Experience, Clove Oil for Pain-Killing, Antiseptic Purposes and Antiparasitic.
Clove oil is a powerful therapeutic-grade essential oil long known for its anti-inflammatory, antimicrobial and antifungal properties. Clove Therapeutic-Grade Essential Oil is the highest – scoring single ingredient ever tested for its antioxidant capacity on the ORAC scale. It is also stimulating and revitalizing and is great for dietary, topical or aromatic use.
Whole cloves are of course an important cooking spice, and clove oil can be used to prevent food poisoning, as it is able to kill some food-borne bacteria, including Staphylococcus aureus.
Taken internally, therapeutic-grade essential clove oil is helpful for treating the gas discomfort that often comes with peptic ulcers. This effect has to do with the numbing of pain rather than the actual reduction of gas.
Clove oil is also good for numbing the pain of a toothache and can be used in place of conventional numbing agents before dental work. The chief component of clove oil is eugenol, and it has been shown to be as effective as the commonly used benzocaine in numbing the gums.
Using clove oil topically spreads warmth and numbs pain. It can be irritating to the skin, so it is a good idea to dilute your therapeutic-grade essential oil with a vegetable oil such as olive oil if you find that you are sensitive to the oil on your skin.
Germany’s Commission E has approved the use of clove oil as a topical antiseptic and anesthetic. It’s great to keep on hand for cleaning and numbing small cuts and scrapes and eliminating the pain of toothaches.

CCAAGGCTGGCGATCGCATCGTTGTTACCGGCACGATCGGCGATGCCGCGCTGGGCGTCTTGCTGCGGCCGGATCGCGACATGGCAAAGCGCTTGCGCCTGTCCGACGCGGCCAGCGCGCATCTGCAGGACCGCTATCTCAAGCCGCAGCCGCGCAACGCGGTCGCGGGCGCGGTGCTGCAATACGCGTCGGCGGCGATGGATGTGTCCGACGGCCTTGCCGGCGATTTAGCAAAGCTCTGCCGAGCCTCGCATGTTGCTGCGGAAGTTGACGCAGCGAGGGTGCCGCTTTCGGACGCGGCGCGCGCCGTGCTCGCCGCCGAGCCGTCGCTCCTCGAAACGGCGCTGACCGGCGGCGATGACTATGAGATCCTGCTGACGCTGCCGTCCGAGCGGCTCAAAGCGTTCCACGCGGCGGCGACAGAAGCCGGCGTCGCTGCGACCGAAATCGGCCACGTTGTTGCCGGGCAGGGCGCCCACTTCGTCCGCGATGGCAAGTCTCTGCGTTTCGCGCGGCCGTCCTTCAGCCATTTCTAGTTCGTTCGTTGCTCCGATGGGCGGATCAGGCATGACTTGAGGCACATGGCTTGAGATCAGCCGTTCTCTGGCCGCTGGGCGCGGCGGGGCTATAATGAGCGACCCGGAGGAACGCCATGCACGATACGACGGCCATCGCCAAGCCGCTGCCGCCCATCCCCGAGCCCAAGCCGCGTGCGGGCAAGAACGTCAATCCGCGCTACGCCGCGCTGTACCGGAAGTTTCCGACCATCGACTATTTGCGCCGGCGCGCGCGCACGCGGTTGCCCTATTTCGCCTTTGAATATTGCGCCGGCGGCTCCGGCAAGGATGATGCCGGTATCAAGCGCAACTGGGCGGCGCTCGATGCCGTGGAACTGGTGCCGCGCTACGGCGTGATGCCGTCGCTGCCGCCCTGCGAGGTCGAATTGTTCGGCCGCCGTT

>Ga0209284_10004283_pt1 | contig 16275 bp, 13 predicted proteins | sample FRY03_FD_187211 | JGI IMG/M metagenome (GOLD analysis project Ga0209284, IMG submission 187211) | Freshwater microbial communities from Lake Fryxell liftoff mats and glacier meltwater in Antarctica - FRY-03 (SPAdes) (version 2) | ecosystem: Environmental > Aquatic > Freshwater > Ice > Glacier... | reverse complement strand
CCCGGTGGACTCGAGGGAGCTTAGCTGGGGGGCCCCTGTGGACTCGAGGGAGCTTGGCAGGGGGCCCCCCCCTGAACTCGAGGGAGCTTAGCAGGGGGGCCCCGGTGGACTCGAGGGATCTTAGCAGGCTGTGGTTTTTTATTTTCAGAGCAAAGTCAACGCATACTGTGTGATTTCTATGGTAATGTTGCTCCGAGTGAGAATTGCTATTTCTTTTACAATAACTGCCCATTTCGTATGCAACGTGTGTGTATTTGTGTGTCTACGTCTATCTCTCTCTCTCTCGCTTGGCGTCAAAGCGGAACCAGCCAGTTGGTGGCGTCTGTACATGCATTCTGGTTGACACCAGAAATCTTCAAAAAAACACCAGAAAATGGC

Clove oil is also a powerful antioxidant and has immune system enhancing properties. This therapeutic-grade essential oil has tested the highest of any ingredient when it comes to its antioxidant capacity.
The best clove oil comes from the flower buds of the clove shrub, which is an evergreen native to Indonesia. Some companies make clove oil out of the leaves and stems of the clove plant, which does not make as high quality a product.
Clove oil should not be given to infants or children younger than six because of the possibility of stomach upset. When taken internally, it should be diluted, with one drop of therapeutic-grade essential oil added to four ounces of vegetable oil before adding it to a capsule. The same dilution should be used when applying clove oil to the skin.
Women who are pregnant should consult with a doctor before using clove oil. For others, clove oil is classified as a “hot oil”, particularly in its undiluted form. People with kidney or liver problems, or who have bleeding disorders or take blood thinners, should not use clove oil.
Clove oil is an incredibly useful therapeutic-grade essential oil that is great for stimulating the immune system, easing pain and inflammation and numbing the mouth, meaning you’ll find even more uses for clove outside of the kitchen than you do inside.
Always wash your hands thoroughly before and after the use of therapeutic-grade essential oils. Also avoid contact with your eyes.